It was upgraded by OPA627 for CD input and one output. You will be amazing with the excellence result !!!
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From 2000 to 2003, I spent time at many dealerships listening to many preamps. Some of these I took home for brief, weekend auditions. I liked several of them, most notably the Ayre K1-x and then K1-xe, but the ones I liked were always more expensive than what I was willing to pay, so in 2003 I decided to buy a demo Cary SLP 2002 to use on an interim basis.
I operated with it for nearly two years while assembling more information on preamps I liked. I then sold my Cary to raise money for a new front-end, and operated without a preamp for two years. When I finally felt ready, I went on an intensive search to find a high-end pre that would have the right synergy with the rest of my system. So from mid-2006 through mid 2007, I went on a preamp binge, auditioning several impressive preamps in my system and also getting preamps for Dagogo reviews. Some of the preamps I auditioned stayed in my system for extended periods. These included the following: Mark Levinson 380S (which was being phased out); Sphinx Project Eight Reference Preamp; Ayre K-1xe; XLH SL-11XS; MBL 5011; BAT VK-40SE; and Pass XO. The Ayre, the BAT and the Levinson I auditioned for a few weeks, while the others I had for a minimum of a month. I’ve written detailed reviews of the Pass, the Sphinx, the XLH and the MBL, and you might find it helpful to read those reviews to get an idea of my perspective on preamps.
I’ve also used Electronic Visionary Systems’ Ultimate Nude Attenuators, which enable me to get a clear idea of my system’s sound without a preamp. This is very helpful when evaluating preamps since it allows you to more clearly isolate the effect of each preamp.
The Tautoro has all the input and output options you’d expect from a top-flight preamp that is meant to control a multiple-source high-end system, including phase inversion, home theater bypass, adjustable gain (50dB, 56dB, 60dB, 66dB) and adjustable load (47k, 470R, 100R, 47R, 22R), all of which I found useful. It allows five line inputs in either balanced or unbalanced mode. Dual outputs can be used for biamping and/or multi-room configurations. It is a highly flexible machine that will accommodate virtually any high-end configuration. Please read the complete description on the Plinius website, http://www.pliniusaudio.com.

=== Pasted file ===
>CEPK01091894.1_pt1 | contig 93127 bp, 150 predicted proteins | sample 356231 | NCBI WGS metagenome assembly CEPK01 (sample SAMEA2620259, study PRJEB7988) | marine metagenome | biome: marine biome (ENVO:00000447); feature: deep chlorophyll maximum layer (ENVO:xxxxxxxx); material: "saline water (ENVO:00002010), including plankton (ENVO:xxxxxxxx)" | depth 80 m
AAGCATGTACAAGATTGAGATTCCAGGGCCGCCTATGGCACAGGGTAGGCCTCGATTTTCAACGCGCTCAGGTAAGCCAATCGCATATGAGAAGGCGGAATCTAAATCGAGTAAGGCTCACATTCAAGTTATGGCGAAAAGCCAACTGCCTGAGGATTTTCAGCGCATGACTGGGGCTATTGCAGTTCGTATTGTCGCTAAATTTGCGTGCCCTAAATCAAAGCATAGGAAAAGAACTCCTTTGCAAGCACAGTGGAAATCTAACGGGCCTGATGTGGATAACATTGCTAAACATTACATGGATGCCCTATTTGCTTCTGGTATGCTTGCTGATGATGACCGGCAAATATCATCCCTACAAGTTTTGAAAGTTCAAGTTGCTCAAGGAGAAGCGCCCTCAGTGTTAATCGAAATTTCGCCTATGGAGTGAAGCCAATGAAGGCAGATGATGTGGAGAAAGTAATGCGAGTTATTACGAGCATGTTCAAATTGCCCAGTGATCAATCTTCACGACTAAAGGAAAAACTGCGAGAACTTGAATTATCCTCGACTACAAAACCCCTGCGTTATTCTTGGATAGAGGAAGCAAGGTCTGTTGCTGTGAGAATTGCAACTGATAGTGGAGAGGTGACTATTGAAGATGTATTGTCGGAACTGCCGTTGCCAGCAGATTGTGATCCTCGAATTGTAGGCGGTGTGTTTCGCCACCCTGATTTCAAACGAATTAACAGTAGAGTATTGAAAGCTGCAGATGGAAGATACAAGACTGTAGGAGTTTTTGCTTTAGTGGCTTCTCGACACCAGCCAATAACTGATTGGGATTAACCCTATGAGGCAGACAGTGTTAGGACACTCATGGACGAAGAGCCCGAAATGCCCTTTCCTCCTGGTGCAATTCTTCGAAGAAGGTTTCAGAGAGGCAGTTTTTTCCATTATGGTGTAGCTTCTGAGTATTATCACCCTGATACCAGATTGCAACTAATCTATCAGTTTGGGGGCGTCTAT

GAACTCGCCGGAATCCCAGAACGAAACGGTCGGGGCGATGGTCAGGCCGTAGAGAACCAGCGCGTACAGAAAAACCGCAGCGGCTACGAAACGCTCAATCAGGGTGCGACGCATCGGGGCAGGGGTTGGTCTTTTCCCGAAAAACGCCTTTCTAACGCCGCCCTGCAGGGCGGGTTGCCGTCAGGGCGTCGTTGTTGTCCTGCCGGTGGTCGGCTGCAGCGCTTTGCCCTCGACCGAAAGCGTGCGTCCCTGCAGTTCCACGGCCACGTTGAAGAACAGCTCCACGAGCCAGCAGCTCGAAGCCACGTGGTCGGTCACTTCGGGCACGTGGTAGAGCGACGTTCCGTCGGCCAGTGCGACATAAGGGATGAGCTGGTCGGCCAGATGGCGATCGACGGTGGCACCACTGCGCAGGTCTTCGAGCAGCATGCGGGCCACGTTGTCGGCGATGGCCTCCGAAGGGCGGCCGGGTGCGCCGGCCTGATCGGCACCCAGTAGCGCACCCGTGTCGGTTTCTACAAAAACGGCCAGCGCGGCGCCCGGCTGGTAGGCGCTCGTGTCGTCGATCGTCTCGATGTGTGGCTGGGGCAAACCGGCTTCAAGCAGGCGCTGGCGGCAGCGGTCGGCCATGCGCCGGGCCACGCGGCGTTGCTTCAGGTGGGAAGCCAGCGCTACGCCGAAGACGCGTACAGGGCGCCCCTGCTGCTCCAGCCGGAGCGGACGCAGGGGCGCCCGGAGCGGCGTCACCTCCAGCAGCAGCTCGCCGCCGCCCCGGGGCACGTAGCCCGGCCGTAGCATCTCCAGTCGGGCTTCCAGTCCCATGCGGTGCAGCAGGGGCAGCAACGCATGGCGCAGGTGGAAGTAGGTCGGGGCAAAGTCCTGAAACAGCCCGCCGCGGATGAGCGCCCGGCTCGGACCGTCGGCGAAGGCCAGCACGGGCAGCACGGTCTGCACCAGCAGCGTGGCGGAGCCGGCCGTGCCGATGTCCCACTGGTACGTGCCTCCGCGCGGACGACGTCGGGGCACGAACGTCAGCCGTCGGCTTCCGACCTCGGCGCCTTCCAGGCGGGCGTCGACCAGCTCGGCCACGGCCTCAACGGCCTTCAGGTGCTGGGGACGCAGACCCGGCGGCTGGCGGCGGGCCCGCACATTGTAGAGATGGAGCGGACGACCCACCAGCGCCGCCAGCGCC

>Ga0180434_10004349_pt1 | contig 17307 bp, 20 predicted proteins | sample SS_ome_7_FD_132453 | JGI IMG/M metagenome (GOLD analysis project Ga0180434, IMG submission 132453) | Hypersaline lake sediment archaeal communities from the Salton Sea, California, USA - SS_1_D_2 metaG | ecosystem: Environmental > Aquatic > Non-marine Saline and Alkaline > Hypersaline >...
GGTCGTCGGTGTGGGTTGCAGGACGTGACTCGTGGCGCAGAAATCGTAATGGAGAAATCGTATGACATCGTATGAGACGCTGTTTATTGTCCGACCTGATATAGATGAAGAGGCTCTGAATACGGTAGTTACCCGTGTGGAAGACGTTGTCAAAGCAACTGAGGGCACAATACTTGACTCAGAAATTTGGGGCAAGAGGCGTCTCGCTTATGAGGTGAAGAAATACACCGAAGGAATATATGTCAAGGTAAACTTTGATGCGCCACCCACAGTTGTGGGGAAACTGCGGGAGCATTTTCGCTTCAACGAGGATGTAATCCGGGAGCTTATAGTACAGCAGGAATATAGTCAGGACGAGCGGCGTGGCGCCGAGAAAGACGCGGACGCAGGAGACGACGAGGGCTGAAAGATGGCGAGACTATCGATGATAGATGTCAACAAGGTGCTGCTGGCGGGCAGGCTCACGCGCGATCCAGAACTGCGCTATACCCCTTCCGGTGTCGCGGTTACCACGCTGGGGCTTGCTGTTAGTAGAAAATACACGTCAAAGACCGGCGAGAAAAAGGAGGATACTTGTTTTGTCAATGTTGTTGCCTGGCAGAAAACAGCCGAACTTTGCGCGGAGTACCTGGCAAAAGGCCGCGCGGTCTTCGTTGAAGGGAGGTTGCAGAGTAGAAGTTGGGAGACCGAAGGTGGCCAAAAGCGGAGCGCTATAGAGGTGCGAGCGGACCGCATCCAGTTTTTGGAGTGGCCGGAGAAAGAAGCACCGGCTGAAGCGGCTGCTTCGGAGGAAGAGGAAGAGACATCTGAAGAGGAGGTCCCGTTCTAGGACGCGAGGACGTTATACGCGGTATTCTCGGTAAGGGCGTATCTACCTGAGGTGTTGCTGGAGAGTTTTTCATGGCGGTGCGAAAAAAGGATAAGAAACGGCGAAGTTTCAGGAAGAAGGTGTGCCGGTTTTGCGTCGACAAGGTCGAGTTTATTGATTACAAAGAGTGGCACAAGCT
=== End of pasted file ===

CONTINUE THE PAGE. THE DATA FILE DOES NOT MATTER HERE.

I’ve now had the Plinius Tautoro for several months and (subject to the caveat below about using points and discs) can enthusiastically say that I have added it to the short list of preamps that I’ve enjoyed the most, which include the Ayre, the Pass and the MBL.
“… I thought its bass performance was better than the K1-xe, and I definitely liked its bass performance better than the Pass XO …”
In many ways, the Plinius Tautoro is a cross between the Ayre and the Pass. It is very lively, with excellent PRAT and slam and is quite good with microdynamics and detail. Compared to my own MBL 5011, the Tautoro was a bit more forward, separated the performers a bit more and was not as rich. As I mentioned above, it has the macrodynamic qualities and slam of the Ayre K1-xe and the microdynamic qualities of the Pass XO. Sonic memory is a tenuous thing, but I thought its bass performance was better than the K1-xe, and I definitely liked its bass performance better than the Pass XO, which errs on the side of amazingly detailed and agile bass, but sacrifices some of the chest-thumping richness of the type of bass I hear in live concerts.
The Tuatoro is one of the more “tweakable” of the high-end preamps I’ve auditioned. This could be viewed as extraneous, but I did not find that to be the case. It allows any user to experiment and tune the Tautoro for his own system and personal preferences. I liked it without cones or discs, but I found that using Walker Valid Points and tuning discs really helped to improve bass and overall musicality in my main system. I could easily live with a tweaked Plinius Tautoro in my main system.